The midterm elections have been fraught with problems at the voting booths in several states facing tight Senate and gubernatorial races, voting rights advocates say.

Voters had problems casting ballots in key states like Georgia and North Carolina that were instrumental in handing Senate control to Republicans.

Restrictive new voter identification laws were blamed for some of the problems, as well as machine glitches, according to news reports.

This was the first major election since the Supreme Court struck down a key element of the Voting Rights Act last year in a move that civil rights groups say will hurt minority voters in the South.

“Across the country today, thousands of Americans faced confusion and discrimination at the ballot box, because the Supreme Court gutted the Voting Rights Act last year,” said Wade Henderson, president and CEO of the Leadership Conference on Civil and Human Rights. “It’s clear that the real losers in today’s election are the voters,” he said.

Henderson expressed concerns that voter discrimination will be the “new normal” under the changes to the Voting Rights Act.

In North Carolina, where Sen. Kay HaganKay Ruthven HaganNC state senator meets with DSCC as Dems eye challenge to Tillis GOP, Dems locked in fight over North Carolina fraud probe 2020 Dems compete for top campaign operatives MORE (D) lost in a tight race to Republican challenger Thom Tillis, voters faced new restrictive voting laws. Some voters weren’t allowed to cast ballots, because they showed up to the wrong precincts, while others were deterred by new curbs to early voting and a ban on same-day registration.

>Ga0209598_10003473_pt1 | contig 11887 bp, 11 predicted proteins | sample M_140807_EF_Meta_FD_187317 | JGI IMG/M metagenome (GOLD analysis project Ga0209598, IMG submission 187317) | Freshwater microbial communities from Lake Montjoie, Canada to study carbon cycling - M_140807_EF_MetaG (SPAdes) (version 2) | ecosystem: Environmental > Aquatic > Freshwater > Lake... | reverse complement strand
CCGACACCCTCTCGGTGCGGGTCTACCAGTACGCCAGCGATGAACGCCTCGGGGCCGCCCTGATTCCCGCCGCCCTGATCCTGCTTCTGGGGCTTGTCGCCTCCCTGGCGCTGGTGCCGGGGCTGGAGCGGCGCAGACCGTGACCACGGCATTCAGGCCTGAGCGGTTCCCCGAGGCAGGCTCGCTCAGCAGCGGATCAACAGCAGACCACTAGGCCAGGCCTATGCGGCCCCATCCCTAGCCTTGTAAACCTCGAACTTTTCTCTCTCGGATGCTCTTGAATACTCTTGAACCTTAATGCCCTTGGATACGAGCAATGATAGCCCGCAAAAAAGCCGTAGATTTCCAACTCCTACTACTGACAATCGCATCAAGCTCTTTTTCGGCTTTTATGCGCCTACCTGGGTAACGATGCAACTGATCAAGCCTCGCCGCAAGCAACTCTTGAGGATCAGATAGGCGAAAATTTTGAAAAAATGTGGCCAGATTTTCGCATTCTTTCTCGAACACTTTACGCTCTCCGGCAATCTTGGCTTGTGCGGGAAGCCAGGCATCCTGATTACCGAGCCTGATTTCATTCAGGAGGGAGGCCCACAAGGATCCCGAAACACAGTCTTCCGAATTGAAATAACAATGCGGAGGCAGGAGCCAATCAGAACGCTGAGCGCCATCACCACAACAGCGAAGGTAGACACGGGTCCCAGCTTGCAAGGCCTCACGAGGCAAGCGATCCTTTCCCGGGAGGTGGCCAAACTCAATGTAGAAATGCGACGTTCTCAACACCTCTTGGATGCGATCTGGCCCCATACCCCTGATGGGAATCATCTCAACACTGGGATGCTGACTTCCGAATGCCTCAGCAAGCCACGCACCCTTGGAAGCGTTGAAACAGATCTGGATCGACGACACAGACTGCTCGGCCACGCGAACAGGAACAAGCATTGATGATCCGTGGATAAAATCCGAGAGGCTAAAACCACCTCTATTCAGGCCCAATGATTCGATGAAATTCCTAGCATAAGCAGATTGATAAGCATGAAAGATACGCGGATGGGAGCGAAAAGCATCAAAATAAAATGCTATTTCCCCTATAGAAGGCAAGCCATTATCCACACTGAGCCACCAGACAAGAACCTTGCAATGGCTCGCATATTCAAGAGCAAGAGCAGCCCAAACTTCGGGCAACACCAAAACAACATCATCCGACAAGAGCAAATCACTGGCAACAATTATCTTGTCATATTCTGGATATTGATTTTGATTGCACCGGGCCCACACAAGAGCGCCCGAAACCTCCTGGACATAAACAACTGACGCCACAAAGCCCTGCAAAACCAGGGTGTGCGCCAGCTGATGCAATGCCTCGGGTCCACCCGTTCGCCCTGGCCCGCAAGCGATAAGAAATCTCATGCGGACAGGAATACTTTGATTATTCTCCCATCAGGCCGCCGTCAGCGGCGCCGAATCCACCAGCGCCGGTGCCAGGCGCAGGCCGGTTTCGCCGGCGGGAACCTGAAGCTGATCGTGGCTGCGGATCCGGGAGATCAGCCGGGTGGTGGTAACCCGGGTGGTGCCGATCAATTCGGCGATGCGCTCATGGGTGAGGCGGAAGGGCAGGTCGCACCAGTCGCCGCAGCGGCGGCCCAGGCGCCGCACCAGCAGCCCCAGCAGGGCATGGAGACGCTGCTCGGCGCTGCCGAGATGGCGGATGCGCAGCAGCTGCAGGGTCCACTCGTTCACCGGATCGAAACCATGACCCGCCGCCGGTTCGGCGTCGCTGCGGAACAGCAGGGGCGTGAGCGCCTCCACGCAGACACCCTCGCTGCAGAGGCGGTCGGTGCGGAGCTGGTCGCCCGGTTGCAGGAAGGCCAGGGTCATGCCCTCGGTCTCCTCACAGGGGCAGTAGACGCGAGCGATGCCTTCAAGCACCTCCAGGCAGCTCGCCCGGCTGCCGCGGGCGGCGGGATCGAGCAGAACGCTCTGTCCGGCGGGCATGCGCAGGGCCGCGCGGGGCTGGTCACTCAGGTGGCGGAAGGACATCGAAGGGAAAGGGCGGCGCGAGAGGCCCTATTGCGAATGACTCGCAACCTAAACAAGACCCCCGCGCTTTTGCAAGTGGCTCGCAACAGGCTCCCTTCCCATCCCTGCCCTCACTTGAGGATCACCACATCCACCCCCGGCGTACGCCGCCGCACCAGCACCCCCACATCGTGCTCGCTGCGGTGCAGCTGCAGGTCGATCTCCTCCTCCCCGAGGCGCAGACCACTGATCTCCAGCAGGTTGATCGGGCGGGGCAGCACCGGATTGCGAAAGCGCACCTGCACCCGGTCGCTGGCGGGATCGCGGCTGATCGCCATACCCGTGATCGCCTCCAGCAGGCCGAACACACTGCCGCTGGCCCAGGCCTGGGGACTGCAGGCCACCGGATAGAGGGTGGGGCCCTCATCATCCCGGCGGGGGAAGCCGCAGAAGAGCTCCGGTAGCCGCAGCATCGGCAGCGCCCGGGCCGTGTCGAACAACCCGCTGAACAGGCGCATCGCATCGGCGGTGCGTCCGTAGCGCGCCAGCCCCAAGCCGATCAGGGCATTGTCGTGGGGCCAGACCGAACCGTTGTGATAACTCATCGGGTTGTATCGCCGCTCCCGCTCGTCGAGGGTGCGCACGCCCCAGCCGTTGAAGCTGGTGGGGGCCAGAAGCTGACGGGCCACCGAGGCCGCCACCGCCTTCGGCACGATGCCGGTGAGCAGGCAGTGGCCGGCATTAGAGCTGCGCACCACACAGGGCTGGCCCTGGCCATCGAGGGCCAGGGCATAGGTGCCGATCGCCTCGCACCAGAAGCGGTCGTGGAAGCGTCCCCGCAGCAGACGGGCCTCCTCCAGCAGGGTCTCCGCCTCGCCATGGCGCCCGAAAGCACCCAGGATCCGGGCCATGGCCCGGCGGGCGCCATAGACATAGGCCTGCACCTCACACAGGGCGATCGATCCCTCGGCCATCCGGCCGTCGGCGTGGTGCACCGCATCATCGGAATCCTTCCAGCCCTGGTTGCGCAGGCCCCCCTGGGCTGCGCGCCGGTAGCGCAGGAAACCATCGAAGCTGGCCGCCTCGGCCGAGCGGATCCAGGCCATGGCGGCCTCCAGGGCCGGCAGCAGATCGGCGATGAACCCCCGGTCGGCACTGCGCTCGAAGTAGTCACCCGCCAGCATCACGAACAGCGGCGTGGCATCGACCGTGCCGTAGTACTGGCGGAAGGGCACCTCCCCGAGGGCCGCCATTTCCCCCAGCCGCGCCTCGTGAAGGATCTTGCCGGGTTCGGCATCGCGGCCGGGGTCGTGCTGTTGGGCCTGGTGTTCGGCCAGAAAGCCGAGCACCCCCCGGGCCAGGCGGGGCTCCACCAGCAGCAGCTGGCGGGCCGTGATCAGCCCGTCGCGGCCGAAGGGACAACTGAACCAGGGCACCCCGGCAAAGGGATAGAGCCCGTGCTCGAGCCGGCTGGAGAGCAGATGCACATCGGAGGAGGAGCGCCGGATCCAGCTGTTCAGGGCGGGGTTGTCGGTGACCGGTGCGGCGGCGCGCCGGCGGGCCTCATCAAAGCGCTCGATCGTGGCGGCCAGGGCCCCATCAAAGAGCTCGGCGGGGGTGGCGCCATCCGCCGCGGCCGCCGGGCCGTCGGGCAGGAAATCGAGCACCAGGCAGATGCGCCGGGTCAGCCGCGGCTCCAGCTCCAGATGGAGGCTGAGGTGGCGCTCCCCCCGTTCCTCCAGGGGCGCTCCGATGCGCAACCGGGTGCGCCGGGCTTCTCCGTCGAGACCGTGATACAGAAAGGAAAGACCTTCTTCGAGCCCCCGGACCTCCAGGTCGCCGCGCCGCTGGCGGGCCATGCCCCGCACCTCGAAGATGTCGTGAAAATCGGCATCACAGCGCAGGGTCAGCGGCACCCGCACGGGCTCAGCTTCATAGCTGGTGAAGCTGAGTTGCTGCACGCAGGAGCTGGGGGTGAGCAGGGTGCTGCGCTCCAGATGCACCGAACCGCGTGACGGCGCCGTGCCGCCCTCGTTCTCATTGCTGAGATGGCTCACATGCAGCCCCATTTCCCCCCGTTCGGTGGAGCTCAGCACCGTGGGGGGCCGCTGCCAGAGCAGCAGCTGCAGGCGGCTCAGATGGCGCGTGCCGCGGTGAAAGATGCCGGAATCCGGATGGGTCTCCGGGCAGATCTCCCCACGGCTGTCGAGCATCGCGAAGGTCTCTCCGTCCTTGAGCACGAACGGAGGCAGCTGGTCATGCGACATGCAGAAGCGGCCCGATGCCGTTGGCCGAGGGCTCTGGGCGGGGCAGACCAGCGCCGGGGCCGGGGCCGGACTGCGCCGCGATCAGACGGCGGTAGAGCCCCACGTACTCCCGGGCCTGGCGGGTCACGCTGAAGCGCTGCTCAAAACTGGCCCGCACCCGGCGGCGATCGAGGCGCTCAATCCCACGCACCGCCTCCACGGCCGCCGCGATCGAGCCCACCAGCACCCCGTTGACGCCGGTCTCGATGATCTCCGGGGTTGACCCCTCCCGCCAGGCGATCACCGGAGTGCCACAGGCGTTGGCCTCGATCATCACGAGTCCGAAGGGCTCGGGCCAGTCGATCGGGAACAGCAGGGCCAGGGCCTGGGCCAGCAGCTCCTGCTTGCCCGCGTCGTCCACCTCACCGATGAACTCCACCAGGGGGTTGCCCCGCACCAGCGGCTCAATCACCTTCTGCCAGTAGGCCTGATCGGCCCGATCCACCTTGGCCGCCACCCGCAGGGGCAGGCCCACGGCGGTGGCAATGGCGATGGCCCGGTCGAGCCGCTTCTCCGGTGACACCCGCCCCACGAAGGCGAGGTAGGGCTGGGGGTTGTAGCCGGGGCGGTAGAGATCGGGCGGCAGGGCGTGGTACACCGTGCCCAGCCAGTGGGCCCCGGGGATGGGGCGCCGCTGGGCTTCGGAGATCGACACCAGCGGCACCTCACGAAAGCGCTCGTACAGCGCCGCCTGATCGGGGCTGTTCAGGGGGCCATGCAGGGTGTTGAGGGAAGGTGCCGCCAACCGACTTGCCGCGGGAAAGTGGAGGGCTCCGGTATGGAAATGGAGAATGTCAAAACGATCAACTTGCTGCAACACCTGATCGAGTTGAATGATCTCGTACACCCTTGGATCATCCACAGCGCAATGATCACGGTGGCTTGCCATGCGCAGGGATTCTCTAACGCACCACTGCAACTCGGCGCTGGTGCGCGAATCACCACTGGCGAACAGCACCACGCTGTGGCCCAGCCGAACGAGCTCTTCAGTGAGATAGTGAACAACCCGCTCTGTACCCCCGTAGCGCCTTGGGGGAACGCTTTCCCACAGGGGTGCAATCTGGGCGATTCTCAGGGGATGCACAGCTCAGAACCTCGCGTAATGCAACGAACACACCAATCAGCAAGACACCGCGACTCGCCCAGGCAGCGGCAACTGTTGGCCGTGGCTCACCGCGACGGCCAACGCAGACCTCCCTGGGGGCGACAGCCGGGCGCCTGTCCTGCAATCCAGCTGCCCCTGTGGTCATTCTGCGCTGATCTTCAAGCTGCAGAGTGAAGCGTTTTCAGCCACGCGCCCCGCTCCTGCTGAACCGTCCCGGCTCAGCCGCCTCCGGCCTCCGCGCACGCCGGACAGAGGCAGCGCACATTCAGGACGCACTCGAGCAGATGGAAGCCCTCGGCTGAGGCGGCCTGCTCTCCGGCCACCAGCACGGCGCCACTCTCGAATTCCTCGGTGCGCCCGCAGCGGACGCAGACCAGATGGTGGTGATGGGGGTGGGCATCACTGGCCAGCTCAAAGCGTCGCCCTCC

Voting machine failures were also reported in North Carolina.

In Georgia, where Republicans maintained control behind businessman David Perdue in one of the most high-profile races, voting rights groups reported massive problems with voter registrations.

Election Protection, a nonpartisan voter protection coalition, reported problems with a state-run website used to verify voter registrations.


Georgia officials recently were criticized for losing 40,000 voter registrations mostly from minority voters.

"This is completely unacceptable," said Lawyers' Committee President Barbara Arnwine, who leads Election Protection. "The state of Georgia had a responsibility to ensure that their websites and phone resources were operational and available to voters at all times, yet the website continues to have ongoing problems.”

Voting problems reported in Connecticut and Florida also shook up the governors' races in those states.

In Connecticut, Gov. Dan Malloy (D) asked for the polls to remain open an additional hour after voter registration problems were reported statewide. He is in a tight race with Republican challenger Tom Foley.

Meanwhile, in Florida, a court denied Democratic governor candidate Charlie Crist’s request for extended voting hours after reports of major delays at one polling site. Crist lost a tight race to Republican Gov. Rick Scott.

Texas and Alabama also reported voting problems.